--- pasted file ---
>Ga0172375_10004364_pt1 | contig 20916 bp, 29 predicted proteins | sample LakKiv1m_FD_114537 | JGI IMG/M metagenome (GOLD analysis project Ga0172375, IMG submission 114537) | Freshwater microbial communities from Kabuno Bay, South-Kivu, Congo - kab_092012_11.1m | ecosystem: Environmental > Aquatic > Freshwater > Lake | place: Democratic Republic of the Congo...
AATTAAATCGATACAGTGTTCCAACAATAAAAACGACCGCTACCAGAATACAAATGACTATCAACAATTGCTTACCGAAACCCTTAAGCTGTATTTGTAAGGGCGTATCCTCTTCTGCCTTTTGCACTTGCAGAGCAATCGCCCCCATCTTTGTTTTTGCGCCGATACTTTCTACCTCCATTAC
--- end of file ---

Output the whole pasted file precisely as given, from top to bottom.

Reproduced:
>Ga0172375_10004364_pt1 | contig 20916 bp, 29 predicted proteins | sample LakKiv1m_FD_114537 | JGI IMG/M metagenome (GOLD analysis project Ga0172375, IMG submission 114537) | Freshwater microbial communities from Kabuno Bay, South-Kivu, Congo - kab_092012_11.1m | ecosystem: Environmental > Aquatic > Freshwater > Lake | place: Democratic Republic of the Congo...
AATTAAATCGATACAGTGTTCCAACAATAAAAACGACCGCTACCAGAATACAAATGACTATCAACAATTGCTTACCGAAACCCTTAAGCTGTATTTGTAAGGGCGTATCCTCTTCTGCCTTTTGCACTTGCAGAGCAATCGCCCCCATCTTTGTTTTTGCGCCGATACTTTCTACCTCCATTAC